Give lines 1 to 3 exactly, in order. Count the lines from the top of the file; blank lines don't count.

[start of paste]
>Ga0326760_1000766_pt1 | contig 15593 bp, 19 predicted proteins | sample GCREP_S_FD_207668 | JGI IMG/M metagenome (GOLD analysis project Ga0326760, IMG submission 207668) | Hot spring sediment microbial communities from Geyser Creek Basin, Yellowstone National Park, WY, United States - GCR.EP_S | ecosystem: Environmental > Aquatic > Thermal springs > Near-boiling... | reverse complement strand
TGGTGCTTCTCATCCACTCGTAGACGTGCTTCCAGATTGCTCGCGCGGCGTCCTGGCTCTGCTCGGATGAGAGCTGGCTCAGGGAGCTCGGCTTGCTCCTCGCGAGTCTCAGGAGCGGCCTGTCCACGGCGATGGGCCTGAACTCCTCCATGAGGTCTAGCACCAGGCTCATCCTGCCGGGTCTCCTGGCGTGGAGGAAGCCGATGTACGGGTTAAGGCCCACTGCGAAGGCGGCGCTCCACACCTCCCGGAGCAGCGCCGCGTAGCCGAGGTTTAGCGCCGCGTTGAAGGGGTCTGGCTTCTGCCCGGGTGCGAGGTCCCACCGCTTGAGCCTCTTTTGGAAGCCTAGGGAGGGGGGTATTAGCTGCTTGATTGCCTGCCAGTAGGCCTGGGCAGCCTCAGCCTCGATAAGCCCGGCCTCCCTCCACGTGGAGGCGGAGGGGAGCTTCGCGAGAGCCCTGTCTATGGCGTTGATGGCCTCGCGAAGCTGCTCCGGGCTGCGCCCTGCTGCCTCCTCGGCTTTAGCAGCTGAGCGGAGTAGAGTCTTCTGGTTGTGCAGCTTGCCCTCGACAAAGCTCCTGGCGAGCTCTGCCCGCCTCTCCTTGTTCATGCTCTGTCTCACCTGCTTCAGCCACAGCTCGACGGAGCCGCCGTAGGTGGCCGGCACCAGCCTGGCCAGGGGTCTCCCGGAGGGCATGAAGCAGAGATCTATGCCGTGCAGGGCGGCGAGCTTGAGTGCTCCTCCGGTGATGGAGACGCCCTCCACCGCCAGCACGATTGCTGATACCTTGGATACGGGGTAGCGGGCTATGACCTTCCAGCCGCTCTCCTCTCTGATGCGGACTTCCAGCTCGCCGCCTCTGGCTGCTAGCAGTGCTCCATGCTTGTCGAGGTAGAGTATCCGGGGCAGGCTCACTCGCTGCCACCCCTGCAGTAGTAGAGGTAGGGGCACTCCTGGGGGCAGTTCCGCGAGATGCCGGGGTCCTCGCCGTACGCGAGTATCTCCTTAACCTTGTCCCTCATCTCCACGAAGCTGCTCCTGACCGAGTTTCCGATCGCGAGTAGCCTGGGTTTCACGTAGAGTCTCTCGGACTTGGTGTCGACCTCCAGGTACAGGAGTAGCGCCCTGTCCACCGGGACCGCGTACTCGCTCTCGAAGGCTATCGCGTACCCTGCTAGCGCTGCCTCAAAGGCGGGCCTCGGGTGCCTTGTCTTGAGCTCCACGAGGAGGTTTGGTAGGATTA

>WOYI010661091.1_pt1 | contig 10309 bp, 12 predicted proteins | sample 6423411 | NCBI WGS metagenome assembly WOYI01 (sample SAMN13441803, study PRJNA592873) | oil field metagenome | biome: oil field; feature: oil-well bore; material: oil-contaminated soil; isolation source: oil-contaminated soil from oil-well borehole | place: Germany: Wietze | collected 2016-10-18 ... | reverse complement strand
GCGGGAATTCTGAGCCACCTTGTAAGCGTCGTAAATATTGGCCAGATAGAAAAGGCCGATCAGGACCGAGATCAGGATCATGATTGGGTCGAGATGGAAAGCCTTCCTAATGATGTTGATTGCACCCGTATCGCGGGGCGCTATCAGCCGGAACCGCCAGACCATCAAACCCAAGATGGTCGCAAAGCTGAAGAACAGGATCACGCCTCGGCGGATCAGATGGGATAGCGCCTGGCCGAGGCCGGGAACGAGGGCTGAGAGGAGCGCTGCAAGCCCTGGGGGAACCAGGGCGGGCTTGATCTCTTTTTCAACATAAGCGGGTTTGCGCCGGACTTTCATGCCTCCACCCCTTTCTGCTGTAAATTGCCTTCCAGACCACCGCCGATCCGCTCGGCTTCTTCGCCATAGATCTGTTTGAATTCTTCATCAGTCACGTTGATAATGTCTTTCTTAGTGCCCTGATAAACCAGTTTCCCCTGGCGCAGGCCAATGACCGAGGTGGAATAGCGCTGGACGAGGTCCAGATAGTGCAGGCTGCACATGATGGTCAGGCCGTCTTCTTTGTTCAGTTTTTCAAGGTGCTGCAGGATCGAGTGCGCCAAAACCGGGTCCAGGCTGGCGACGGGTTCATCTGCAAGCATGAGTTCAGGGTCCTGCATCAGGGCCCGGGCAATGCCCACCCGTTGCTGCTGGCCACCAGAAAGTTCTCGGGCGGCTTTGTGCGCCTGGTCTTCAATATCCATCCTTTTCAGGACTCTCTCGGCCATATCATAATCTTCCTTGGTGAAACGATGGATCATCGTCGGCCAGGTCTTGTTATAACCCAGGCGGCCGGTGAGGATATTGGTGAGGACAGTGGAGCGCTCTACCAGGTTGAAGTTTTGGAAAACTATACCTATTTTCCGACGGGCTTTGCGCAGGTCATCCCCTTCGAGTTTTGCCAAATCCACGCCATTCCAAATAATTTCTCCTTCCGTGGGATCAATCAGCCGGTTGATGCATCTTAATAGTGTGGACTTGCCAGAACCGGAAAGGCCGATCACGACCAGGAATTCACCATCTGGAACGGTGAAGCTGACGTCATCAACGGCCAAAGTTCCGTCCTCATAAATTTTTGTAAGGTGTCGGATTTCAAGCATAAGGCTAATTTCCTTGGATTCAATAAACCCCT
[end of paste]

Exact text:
>Ga0326760_1000766_pt1 | contig 15593 bp, 19 predicted proteins | sample GCREP_S_FD_207668 | JGI IMG/M metagenome (GOLD analysis project Ga0326760, IMG submission 207668) | Hot spring sediment microbial communities from Geyser Creek Basin, Yellowstone National Park, WY, United States - GCR.EP_S | ecosystem: Environmental > Aquatic > Thermal springs > Near-boiling... | reverse complement strand
TGGTGCTTCTCATCCACTCGTAGACGTGCTTCCAGATTGCTCGCGCGGCGTCCTGGCTCTGCTCGGATGAGAGCTGGCTCAGGGAGCTCGGCTTGCTCCTCGCGAGTCTCAGGAGCGGCCTGTCCACGGCGATGGGCCTGAACTCCTCCATGAGGTCTAGCACCAGGCTCATCCTGCCGGGTCTCCTGGCGTGGAGGAAGCCGATGTACGGGTTAAGGCCCACTGCGAAGGCGGCGCTCCACACCTCCCGGAGCAGCGCCGCGTAGCCGAGGTTTAGCGCCGCGTTGAAGGGGTCTGGCTTCTGCCCGGGTGCGAGGTCCCACCGCTTGAGCCTCTTTTGGAAGCCTAGGGAGGGGGGTATTAGCTGCTTGATTGCCTGCCAGTAGGCCTGGGCAGCCTCAGCCTCGATAAGCCCGGCCTCCCTCCACGTGGAGGCGGAGGGGAGCTTCGCGAGAGCCCTGTCTATGGCGTTGATGGCCTCGCGAAGCTGCTCCGGGCTGCGCCCTGCTGCCTCCTCGGCTTTAGCAGCTGAGCGGAGTAGAGTCTTCTGGTTGTGCAGCTTGCCCTCGACAAAGCTCCTGGCGAGCTCTGCCCGCCTCTCCTTGTTCATGCTCTGTCTCACCTGCTTCAGCCACAGCTCGACGGAGCCGCCGTAGGTGGCCGGCACCAGCCTGGCCAGGGGTCTCCCGGAGGGCATGAAGCAGAGATCTATGCCGTGCAGGGCGGCGAGCTTGAGTGCTCCTCCGGTGATGGAGACGCCCTCCACCGCCAGCACGATTGCTGATACCTTGGATACGGGGTAGCGGGCTATGACCTTCCAGCCGCTCTCCTCTCTGATGCGGACTTCCAGCTCGCCGCCTCTGGCTGCTAGCAGTGCTCCATGCTTGTCGAGGTAGAGTATCCGGGGCAGGCTCACTCGCTGCCACCCCTGCAGTAGTAGAGGTAGGGGCACTCCTGGGGGCAGTTCCGCGAGATGCCGGGGTCCTCGCCGTACGCGAGTATCTCCTTAACCTTGTCCCTCATCTCCACGAAGCTGCTCCTGACCGAGTTTCCGATCGCGAGTAGCCTGGGTTTCACGTAGAGTCTCTCGGACTTGGTGTCGACCTCCAGGTACAGGAGTAGCGCCCTGTCCACCGGGACCGCGTACTCGCTCTCGAAGGCTATCGCGTACCCTGCTAGCGCTGCCTCAAAGGCGGGCCTCGGGTGCCTTGTCTTGAGCTCCACGAGGAGGTTTGGTAGGATTA

>WOYI010661091.1_pt1 | contig 10309 bp, 12 predicted proteins | sample 6423411 | NCBI WGS metagenome assembly WOYI01 (sample SAMN13441803, study PRJNA592873) | oil field metagenome | biome: oil field; feature: oil-well bore; material: oil-contaminated soil; isolation source: oil-contaminated soil from oil-well borehole | place: Germany: Wietze | collected 2016-10-18 ... | reverse complement strand